“This time, with a PAD, I did not receive any treatments that I did not want. They were very respectful. I really felt like the hospital took better care of me because I had my PAD. In fact, I think it’s the best care that I’ve ever received.” Read More PAD Stories...

About PADs

  • A psychiatric advance directive (PAD) is a legal document that documents a person’s preferences for future mental health treatment, and allows appointment of a health proxy to interpret those preferences during a crisis.
  • PADs may be drafted when a person is well enough to consider preferences for future mental health treatment.
  • PADs are used when a person becomes unable to make decisions during a mental health crisis.

Nebraska Q and A

Ten commonly asked questions about PAD’s for Nebraska

Please note: the following 10 FAQs are designed to provide a quick and accessible guide to what your state’s statutes say – or do not say – about PADs.  The FAQs do not attempt to provide a complete picture of the law in your state, nor can they take the place of legal advice.

1.  Can I write a legally-binding psychiatric advance directive (PAD)?

Yes, by appointing an agent.  Nebraska’s Health Care and Treatment Decisions statute allows you to appoint an agent (called an “Attorney in fact”) to make healthcare decisions for you if you become incompetent to make those decisions yourself. “Health care” may include mental health care.  A recommended form for this purpose, called a Power of Attorney, is available here.  The form is not mandatory but is helpful because you must in any event follow the formalities listed in the statute (see question 3 below).  Nebraska’s Department of Health and Human Services has published some helpful further information, available here.

2.  Can I write advance instructions regarding psychiatric medications and/or hospitalization?

The Nebraska statute does not allow you to write advance instructions for your psychiatric care in a freestanding document.  However, if you fill out a Power of Attorney, you may wish to specify how you would like your Attorney in fact to make decisions for you.  If there are particular matters that you wish your Attorney in fact to make clear to your treating physicians, it is advisable to discuss them with him/her and document them in section 2 of the suggested form, attaching further pages if necessary.

3.  Does anyone have to approve my advance instructions at the time I make them?

No.  However, you must comply with the following formalities for your Power of Attorney to be valid.  (1) It must be in writing; (2) it must say who your Attorney in Fact is; (3) it must make clear that your Attorney in fact is authorized to make decisions on your behalf if you become incapable; (4) it must be dated; (5) it must be witnessed and signed by two adults or a notary, who must attest that you were of sound mind and not under duress when you created the document.  The simplest way to comply with these requirements is to use the suggested form.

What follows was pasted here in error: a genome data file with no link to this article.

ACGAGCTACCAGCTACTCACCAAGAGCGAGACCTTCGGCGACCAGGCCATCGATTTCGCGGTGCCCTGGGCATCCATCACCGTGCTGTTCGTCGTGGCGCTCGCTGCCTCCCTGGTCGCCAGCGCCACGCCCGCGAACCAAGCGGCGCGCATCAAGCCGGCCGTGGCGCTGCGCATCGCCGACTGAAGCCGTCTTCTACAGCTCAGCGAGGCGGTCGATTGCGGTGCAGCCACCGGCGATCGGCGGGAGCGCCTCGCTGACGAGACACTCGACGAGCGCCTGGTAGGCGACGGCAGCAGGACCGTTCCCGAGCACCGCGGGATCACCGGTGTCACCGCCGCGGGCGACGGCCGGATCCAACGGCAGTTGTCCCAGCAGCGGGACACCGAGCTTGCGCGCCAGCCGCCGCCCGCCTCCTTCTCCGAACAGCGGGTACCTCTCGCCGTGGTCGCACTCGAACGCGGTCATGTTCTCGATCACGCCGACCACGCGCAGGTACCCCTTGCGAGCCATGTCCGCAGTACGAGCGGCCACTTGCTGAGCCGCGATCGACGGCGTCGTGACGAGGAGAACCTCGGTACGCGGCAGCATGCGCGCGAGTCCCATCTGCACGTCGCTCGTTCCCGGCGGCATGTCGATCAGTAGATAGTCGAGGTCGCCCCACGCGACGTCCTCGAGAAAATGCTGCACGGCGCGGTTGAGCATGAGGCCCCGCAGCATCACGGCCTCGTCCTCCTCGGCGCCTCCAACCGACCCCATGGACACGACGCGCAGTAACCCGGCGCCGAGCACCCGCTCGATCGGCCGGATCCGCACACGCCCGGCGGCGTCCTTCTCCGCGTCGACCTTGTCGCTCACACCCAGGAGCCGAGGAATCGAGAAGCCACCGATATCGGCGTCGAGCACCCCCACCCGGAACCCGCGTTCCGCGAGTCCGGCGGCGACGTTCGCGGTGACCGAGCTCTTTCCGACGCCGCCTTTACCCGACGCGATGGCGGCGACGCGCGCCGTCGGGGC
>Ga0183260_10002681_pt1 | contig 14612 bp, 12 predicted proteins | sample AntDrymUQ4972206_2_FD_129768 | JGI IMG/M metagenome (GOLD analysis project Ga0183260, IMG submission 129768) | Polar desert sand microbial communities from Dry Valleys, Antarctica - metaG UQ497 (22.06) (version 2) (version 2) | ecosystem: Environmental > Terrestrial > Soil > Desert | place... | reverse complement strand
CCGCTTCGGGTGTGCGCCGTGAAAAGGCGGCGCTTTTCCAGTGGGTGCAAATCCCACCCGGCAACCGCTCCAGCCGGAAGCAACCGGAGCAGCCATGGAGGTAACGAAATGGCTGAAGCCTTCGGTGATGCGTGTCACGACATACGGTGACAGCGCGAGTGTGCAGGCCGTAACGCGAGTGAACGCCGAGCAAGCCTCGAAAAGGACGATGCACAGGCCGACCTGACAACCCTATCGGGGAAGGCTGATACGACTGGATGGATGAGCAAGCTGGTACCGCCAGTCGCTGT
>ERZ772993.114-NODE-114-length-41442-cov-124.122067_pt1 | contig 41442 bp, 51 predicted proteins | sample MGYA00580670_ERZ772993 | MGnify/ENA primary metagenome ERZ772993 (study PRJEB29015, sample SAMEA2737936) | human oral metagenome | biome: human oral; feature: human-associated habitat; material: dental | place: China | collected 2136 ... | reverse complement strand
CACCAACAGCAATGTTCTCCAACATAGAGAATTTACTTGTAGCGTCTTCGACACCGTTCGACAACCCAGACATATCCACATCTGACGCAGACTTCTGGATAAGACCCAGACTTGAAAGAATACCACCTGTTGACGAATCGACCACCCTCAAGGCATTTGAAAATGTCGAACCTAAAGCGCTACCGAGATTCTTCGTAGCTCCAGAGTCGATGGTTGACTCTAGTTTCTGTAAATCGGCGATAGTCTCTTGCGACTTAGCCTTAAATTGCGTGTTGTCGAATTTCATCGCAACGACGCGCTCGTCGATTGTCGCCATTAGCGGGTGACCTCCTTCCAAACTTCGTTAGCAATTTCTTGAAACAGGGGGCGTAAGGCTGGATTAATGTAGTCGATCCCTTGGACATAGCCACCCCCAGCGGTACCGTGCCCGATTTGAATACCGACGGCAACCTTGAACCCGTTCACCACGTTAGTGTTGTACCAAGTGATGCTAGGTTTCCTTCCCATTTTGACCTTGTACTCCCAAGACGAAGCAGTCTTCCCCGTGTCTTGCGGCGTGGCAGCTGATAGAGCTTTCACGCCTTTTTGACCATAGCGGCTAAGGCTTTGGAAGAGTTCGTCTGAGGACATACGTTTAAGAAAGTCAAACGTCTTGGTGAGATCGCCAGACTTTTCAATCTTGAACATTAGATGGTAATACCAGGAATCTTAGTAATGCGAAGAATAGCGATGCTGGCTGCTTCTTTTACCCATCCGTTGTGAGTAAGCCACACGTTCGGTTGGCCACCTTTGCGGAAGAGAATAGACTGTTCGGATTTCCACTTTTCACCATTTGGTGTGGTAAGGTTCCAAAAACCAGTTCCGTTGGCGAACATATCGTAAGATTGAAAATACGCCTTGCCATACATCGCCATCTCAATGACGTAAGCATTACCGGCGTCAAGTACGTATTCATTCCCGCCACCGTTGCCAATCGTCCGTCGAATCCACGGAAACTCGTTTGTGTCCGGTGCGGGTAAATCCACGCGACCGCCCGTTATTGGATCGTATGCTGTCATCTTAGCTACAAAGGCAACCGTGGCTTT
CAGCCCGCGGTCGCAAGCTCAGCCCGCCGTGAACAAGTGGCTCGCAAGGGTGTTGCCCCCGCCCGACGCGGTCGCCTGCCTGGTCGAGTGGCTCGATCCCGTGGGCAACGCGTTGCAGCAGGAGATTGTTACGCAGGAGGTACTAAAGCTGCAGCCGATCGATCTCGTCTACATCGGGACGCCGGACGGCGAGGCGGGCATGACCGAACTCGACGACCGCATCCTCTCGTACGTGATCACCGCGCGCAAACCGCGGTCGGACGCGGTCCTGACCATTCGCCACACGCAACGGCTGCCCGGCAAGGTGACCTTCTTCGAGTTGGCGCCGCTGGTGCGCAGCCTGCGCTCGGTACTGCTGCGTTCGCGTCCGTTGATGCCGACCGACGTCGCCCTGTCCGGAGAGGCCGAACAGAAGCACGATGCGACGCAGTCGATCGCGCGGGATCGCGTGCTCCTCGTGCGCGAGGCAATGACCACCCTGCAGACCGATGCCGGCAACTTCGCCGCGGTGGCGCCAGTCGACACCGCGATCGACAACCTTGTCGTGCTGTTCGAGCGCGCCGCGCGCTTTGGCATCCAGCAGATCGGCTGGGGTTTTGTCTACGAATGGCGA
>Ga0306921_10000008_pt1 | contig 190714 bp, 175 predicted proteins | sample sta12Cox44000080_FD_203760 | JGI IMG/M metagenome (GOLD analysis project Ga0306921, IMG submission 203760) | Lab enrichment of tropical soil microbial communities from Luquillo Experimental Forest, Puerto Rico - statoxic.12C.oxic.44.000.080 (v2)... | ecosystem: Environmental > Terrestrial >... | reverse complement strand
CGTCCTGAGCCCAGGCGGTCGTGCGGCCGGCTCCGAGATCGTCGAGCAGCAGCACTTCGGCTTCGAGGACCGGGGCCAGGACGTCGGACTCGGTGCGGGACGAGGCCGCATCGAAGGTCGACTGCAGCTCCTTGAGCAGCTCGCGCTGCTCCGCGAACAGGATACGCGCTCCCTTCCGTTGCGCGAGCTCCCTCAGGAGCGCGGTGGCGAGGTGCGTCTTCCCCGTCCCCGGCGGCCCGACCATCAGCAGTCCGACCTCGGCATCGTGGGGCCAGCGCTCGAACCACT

4.  Can I appoint an agent to make mental health decisions for me if I become  incompetent?

Yes, as outlined above.  Your Attorney in fact must be someone other than your attending physician, an employee of your health care provider, or someone who already acts as an agent for ten or more people.

5.  If I become incompetent, can my agent make decisions for me about medications, and/or hospitalization?

Yes.  The general rule is that your agent can make any health care decision that you could have made if you were able to.  However, you should be aware that there are exceptions to this general rule: see question 9 below.

6.  Does my agent have to make decisions as he/she thinks I would make them (known as “substituted judgment”), or does he/she have to make them in my “best interests”?

The statute does not dictate how your agent must act.  However, the more you discuss and document your wishes in conjunction with your agent, the more likely it is that those wishes will be followed.

7.  Is there any rule that says that I can only make advanced instructions, only appoint an agent, or that I must do both?

Yes.  As explained above, it is not possible to write advance instructions only.  If you wish to create a PAD, you must use a Power of Attorney, but the extent to which you also document your decisions is up to you.

8.  Before following my PAD, would my mental health care providers need a court to determine I am not competent to make a certain decision?

No.  All that is required is that your attending physician and one other physician believe you are incompetent to make the decision.  The physicians must document that decision in your medical records.  If you are deemed incompetent and a question arises about a decision at a later stage, your physician must evaluate your competence again at that point.

9.  Does the statute say anything about when my mental health providers may decline to follow my PAD?

Yes.  The statute states that your provider is not required to treat you according to your Attorney in fact’s instructions if they are contrary to the facility’s formal policies of care.  The statute also states that your Attorney in fact’s instructions must be followed subject to “independent medical judgment”: it is therefore likely that the instructions would not be followed if deemed to be medically inappropriate.  Finally, your provider could decline to follow the Attorney in fact’s instructions if you were considered a danger to yourself or others, or otherwise in an emergency.

10.  How long does my PAD remain valid?

Your Power of Attorney remains valid until revoked.  You may revoke it at any time you remain competent.  If you name your spouse as your Attorney in fact and subsequently undergo a divorce or legal separation, you must amend your Power of Attorney to make it clear who should act as your Attorney in fact.